Kentucky meets the beach

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Holly Johnson mixed her Kentucky roots with her love of the beach when she designed her horse for Horse Mania, in Lexington, Kentucky.
 

 
Horse Mania is a public art project where artists design and decorate 6-foot-tall fiberglass horses to go on display all over Lexington. The first Horse Mania in 2000 was a big hit, so the organizers decided to repeat the display, picking 82 new horse designs out of 450 artist entries.
Magoffin County native Holly Johnson, now living in Pensacola Beach, Florida, designed and submitted three different horses, with the design “A Horse of a Different Shell” being chosen and sponsored by the Headley-Whitney Museum, on Old Frankfort Pike.
Johnson graduated from Magoffin County High School, then received her Bachelor of Arts with an emphasis of painting and photography from the University of Kentucky. She was in college in Lexington the first time they had Horse Mania, so she said she knew she wanted to participate if they ever decided to have it again.
She wanted her horse to reflect her. She was born and raised in Salyersville, but always had a love for the beach, where she now lives. She is engaged to true “beach boy,” giving her stronger ties to the beach.
“The ‘salt life’ is such a part of me, just like art and beautiful horses in Kentucky,” Johnson said. “What a way to cover all aspects of me – a horse bred in Kentucky covered in seashells!”
Covering a fiberglass horse in seashells, coral, sand dollars and starfish proved to be a hard job, Johnson said.
The horse had to be able to withstand the weather, as well as gravity. She said she spent a lot of time trying to find out what to use to adhere the elements of the horse, discussing the problem with her dad (a carpenter), people at a car body shop, a man who does custom tile, as well as another artist. Some of the shells were large in size, so regular glue was not going to work. She finally discovered a three-step solution, involving marine grade caulk, tile adhesive via a cake decorating bag, and sugar white sand from a Florida beach.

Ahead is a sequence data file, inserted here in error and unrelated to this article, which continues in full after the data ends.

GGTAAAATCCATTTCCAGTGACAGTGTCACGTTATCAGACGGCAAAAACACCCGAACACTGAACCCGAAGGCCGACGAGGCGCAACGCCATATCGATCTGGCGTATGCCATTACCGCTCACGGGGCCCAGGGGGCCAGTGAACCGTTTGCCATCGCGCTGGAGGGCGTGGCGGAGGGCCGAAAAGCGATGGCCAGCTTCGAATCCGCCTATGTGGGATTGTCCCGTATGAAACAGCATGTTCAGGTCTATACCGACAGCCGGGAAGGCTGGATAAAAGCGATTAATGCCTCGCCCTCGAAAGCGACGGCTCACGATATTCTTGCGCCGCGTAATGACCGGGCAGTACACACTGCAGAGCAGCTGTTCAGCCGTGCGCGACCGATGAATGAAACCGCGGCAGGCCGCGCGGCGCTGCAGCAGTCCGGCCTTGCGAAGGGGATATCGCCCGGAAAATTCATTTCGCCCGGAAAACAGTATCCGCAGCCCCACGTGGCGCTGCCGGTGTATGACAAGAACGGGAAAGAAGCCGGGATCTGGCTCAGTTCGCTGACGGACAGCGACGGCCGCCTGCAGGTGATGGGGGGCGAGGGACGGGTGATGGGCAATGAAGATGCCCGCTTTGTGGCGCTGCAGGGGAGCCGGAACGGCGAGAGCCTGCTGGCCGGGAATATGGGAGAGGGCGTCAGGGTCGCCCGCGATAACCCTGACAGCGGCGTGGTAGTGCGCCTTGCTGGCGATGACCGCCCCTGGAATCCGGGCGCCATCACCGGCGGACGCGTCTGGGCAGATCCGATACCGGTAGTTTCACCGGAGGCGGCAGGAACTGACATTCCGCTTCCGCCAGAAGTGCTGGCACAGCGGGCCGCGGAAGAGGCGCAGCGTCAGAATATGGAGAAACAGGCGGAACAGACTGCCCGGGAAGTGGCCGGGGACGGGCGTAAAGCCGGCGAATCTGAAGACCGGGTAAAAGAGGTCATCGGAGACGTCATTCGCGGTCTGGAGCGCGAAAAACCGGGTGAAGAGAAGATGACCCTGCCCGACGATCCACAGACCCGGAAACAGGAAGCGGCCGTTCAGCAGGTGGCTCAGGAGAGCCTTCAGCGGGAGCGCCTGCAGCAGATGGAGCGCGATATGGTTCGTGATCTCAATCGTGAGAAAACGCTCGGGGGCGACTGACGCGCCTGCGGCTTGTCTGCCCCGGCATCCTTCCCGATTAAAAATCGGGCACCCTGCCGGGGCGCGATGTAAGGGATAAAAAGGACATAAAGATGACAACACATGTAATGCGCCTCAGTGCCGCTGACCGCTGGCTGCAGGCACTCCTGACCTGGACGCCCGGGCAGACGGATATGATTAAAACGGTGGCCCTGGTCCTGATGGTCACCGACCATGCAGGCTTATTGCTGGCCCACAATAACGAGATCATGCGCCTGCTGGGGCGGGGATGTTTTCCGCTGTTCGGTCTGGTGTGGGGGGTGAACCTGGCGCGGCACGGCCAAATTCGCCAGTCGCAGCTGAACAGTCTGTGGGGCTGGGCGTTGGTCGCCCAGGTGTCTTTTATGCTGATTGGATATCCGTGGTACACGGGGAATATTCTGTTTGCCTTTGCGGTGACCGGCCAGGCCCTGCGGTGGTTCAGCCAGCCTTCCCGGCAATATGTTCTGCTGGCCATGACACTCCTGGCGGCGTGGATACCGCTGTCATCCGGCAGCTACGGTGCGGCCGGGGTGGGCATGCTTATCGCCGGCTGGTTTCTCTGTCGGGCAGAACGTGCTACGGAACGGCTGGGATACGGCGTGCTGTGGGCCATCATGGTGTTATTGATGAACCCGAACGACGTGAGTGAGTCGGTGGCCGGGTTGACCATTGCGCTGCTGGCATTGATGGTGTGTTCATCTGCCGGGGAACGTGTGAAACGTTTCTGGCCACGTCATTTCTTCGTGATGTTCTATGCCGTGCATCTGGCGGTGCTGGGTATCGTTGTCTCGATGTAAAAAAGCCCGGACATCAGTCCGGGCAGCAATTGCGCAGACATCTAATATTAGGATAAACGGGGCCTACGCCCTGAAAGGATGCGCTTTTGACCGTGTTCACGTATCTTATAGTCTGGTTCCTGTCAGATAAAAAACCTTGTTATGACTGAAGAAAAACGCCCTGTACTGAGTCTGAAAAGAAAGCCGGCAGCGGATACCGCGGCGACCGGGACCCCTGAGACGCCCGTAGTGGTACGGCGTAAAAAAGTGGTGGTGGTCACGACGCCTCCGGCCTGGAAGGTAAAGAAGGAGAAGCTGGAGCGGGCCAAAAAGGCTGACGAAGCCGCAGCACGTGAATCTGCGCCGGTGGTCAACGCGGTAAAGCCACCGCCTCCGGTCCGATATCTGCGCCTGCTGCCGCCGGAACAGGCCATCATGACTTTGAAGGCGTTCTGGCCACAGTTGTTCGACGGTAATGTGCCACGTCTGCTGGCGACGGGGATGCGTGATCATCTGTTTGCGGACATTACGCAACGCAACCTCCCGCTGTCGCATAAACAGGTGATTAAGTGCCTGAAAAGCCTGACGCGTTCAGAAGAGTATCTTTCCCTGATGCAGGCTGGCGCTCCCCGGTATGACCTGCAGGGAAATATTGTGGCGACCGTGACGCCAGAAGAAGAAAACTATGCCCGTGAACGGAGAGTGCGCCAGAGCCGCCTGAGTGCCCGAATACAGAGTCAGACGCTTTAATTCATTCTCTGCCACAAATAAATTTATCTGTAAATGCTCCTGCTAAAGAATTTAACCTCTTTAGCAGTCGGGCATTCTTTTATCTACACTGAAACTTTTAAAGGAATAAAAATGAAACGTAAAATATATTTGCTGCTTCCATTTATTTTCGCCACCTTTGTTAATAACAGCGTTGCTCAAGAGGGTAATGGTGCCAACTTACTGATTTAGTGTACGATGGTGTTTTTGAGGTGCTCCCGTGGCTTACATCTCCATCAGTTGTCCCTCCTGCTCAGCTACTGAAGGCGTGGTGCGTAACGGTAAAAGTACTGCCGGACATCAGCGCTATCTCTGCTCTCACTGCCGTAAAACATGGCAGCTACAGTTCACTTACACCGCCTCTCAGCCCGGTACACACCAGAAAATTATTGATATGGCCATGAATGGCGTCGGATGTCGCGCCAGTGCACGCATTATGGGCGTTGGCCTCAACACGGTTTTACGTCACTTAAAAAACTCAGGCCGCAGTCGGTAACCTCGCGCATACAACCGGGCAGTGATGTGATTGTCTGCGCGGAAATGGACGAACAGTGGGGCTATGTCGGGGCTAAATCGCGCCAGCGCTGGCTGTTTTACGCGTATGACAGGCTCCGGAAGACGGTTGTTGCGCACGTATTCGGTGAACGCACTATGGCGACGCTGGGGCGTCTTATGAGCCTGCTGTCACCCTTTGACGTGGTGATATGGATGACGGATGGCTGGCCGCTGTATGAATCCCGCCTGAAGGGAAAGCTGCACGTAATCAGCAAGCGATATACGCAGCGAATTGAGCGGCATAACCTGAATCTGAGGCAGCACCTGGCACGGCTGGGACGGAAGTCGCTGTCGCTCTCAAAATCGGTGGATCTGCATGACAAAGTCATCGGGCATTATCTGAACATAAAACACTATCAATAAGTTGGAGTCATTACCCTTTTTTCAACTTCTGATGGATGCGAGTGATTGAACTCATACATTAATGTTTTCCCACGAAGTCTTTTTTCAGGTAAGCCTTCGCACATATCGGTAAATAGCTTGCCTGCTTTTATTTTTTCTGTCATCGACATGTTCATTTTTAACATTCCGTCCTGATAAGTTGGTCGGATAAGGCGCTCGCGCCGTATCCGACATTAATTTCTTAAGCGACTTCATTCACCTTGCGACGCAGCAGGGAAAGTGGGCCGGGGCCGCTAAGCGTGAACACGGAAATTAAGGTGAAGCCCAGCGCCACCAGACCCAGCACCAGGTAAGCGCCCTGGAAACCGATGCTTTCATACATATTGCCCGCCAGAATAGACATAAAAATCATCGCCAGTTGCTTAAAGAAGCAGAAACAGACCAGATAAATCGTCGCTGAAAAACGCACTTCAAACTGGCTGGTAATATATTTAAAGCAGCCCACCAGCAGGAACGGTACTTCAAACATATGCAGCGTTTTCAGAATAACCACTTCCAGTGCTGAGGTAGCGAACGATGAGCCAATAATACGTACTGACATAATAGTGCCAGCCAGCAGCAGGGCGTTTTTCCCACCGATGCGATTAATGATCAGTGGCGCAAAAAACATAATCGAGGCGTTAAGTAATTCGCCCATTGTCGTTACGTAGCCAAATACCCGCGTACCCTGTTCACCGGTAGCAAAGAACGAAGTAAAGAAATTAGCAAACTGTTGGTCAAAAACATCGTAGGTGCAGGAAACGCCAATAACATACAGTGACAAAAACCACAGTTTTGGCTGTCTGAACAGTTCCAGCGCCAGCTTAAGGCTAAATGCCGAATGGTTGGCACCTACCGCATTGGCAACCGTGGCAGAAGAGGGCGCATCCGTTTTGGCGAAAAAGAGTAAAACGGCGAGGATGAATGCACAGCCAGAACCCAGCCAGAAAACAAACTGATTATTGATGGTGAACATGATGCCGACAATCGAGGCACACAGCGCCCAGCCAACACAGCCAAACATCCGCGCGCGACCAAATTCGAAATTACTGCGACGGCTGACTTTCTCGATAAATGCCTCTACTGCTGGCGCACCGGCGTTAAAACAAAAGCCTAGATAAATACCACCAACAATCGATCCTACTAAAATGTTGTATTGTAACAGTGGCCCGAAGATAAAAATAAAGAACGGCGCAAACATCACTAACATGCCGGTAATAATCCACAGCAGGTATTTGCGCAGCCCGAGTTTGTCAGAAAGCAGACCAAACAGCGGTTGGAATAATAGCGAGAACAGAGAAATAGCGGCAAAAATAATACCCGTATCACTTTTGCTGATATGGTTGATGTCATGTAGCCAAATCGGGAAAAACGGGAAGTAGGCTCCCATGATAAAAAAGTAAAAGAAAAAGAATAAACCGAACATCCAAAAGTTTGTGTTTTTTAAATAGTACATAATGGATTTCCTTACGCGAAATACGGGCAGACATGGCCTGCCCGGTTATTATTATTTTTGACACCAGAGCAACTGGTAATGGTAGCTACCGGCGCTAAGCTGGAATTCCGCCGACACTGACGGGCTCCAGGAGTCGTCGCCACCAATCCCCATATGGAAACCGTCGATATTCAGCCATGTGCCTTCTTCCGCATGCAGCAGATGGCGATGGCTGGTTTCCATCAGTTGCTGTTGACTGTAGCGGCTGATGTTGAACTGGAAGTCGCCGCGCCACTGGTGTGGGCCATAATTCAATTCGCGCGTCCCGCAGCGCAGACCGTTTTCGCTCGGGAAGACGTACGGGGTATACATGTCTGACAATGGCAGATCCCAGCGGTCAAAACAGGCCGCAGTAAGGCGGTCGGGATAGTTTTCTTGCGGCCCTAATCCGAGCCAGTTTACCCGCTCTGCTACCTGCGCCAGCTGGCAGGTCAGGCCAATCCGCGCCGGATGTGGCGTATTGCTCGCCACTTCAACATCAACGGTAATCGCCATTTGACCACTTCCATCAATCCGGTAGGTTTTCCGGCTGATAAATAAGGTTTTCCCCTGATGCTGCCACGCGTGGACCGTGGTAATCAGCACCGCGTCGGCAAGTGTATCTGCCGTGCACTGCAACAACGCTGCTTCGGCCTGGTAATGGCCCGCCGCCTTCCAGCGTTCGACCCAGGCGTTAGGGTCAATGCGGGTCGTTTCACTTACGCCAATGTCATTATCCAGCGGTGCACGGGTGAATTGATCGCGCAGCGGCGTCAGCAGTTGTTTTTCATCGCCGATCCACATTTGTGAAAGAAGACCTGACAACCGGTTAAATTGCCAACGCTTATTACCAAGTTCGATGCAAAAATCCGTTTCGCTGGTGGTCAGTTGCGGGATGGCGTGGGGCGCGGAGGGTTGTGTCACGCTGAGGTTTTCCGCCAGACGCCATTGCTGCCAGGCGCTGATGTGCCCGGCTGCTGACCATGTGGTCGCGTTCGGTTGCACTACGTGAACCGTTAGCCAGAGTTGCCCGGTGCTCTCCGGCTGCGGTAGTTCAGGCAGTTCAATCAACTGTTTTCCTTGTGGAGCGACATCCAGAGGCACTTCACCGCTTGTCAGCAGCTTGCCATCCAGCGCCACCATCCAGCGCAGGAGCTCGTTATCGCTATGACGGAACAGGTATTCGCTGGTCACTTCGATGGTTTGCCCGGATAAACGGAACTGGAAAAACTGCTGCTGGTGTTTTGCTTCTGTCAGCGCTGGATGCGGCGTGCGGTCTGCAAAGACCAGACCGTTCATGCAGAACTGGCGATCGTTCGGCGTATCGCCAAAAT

After she found the medium that would keep those shells hanging on no matter how much it rained, she said she kicked it into gear. She reached out to her loved ones, asking friends and family to send favorite sea shells they had gathered and loved to make the piece have more meaning.
On Mother’s Day, her mother, along with other Salyersville locals Johnson calls her “extended family,” Pat Frazier, Bekah and Trey Rudd and Pat (Dodie) Arnett went on a shell finding mission, scanning all along the west coast of Florida.
To fill the rest of the horse, she ordered the bulk of the shells online, bringing the total number to well over 3,000 shells.
Seashells and marine grade caulk are not Johnson’s usual medium, however. She usually works in pastel, acrylic, watercolor and photography. Since she is a pain specialist sales rep in pharmaceutical and medical sales and an artist for fun, she does not have a studio. She pushed back her furniture and decorated HOD in the living room, with her little Shih Tzu, Ruby, “helping,” staying up late with her and stealing the exceptionally pretty shells to lay on.
After three weeks of working night and day, “A Horse of a Different Shell,” affectionately referred to as HOD, was completed, but still in the wrong town.
Johnson said the hardest and most stressful part, aside from choosing a medium, was transporting HOD. They loaded the more than 300-pound horse in the back of her fiancé’s F350 and brought HOD to Kentucky.
In her artist statement, Johnson said, “Although she was only here for a short time, HODS had her fun in the sun, eating sea oats and even left a few hoof prints in the sand. Now she is back where she belongs in the middle of the Bluegrass at the Headley-Whitney Museum, overlooking the greenest, most gorgeous farms in the world.”
Now in her place, HOD sits in the lawn of the Headley-Whitney Art Museum. Johnson said she wants people to spend time, looking at the different shells and picking their favorites.
HOD will be on display at the museum until October, then it will be auctioned off on December 11.
Holly Johnson’s parents, Wayne and Nola Johnson, as well as her grandparents J.T. and Betty Lykins and Evenell Johnson still live in Magoffin County.